Used to organise data in strict collection units

3.1.1 2014-02-24 15:43 UTC


This package contains facilities to easily specify strict type collections or lists such as the one you can find in other programming languages. (For example C# Generic Dictionnary/List);

Table of contents

  1. Installation
  2. Advantages and disadvantages
  3. Creating a data collection
  4. Creating your own KeyValuePairFilter
  5. Using the data collection


To install it, just include this requirement into your composer.json

    "require": {
        "crazycodr/data-collection": "3.*"

And then run composer install/update as necessary.

Components of this package

There are two components provided with this package:

  1. Data\StrictList: A strict list that accepts normal array keys (Scalar values) by default but restricts the value as you see fit using a ValueFilter
  2. Data\StrictCollection: A strict collection that accepts any kind of key and value as you see fit using a KeyValuePairFilter

Advantages and disadvantages

There are many reasons why you would use the data-collection but there are also drawbacks and they are :


  1. Data-Collection supports any type of key or value, traditionnal array supports only scalar keys
  2. Data-Collection/List enforces type safety for your collection/list, traditionnal array doesn't
  3. Data-Collection/List enforces it's rules by throwing exceptions instead of raising errors


  1. Data-Collection/List uses a dual array storage mechanism with synched indexes, you can't get all the data with keys and values mixed together like a normal array
  2. Data-Collection doesn't implement ArrayObject thus you cannot use any standard array functions such as sorting, unique, etc. A workaround is to use other libraries that sort using an iterator such as Data-Sorter
  3. Data-Collection is slower than a normal array as it runs in the normal userspace and does a little more than just store data in a natural array fashion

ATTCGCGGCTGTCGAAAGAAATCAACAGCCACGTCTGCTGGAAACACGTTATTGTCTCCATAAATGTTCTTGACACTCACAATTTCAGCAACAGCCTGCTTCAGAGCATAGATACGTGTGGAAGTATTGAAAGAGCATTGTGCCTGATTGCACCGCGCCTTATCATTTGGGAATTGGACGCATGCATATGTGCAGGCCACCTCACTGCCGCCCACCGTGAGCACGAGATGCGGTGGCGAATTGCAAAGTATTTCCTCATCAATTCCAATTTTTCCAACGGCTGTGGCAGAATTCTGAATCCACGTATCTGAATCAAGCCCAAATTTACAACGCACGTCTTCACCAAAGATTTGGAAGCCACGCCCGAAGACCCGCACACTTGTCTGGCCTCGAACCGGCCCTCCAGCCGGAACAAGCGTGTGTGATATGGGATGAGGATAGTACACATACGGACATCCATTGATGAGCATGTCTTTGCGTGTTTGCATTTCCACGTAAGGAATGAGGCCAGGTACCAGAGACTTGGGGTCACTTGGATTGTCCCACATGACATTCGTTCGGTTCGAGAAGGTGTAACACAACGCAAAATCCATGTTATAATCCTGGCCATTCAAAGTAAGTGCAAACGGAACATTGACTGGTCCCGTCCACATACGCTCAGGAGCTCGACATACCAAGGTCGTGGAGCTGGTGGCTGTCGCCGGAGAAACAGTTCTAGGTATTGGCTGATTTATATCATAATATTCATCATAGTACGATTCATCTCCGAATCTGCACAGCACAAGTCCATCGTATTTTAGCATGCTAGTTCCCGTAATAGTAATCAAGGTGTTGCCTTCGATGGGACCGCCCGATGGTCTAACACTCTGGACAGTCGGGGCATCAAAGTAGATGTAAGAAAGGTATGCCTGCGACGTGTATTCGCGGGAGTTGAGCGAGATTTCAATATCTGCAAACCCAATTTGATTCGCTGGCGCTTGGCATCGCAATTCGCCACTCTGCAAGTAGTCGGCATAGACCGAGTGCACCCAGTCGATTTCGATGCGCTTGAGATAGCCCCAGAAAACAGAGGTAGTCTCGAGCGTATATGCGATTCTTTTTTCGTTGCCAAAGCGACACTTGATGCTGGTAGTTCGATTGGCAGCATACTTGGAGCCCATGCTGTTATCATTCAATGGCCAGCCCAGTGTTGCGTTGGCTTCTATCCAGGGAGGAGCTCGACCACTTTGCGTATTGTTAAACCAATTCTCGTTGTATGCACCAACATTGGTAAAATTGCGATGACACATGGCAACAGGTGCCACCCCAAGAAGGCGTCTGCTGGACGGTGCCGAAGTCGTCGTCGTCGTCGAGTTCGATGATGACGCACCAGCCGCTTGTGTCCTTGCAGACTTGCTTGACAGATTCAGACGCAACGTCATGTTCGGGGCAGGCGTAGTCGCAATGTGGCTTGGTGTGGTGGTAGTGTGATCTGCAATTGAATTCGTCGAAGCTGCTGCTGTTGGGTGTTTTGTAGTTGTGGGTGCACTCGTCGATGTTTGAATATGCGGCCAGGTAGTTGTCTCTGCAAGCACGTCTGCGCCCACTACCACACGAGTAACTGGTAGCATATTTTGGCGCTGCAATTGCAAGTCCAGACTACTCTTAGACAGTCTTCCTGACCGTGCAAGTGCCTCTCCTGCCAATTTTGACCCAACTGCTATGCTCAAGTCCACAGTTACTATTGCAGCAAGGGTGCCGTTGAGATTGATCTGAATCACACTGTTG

Creating a data collection or data list

Creating a data collection/list is as simple as instanciating it and passing a type filter:

use \CrazyCodr\Data\StrictCollection;
use \CrazyCodr\Data\KeyValuePairFilters\ScalarObjectPairFilter;

$objectCollection = new StrictCollection(new ScalarObjectPairFilter());
use \CrazyCodr\Data\StrictList;
use \CrazyCodr\Data\ValueFilters\ObjectFilter;

$objectList = new StrictList(new ObjectFilter());

By default, data-collection comes with a few bundled KeyValuePair filters. The default ones provided with the initial version 3.0.0 are:

  1. ObjectObjectPairFilter
  2. ScalarObjectPairFilter
  3. ScalarScalarPairFilter

The data-list on it's side only features two default filters:

  1. ObjectFilter
  2. ScalarFilter

Important notes about keys

  1. Scalar Key filters allow only strings and integers just like the traditionnal array. It wouldn't make sense to use True/False as keys anyway. This is not applicable to the StrictList as it will type juggle the value just like a normal array!
  2. Square brackets in PHP automatically juggle keys, this is not a mechanism implemented by data-collection. Strings that are numeric are automatically converted into an integer and used as indexes normally speaking. Any fractional is automatically converted into a string and used as a key...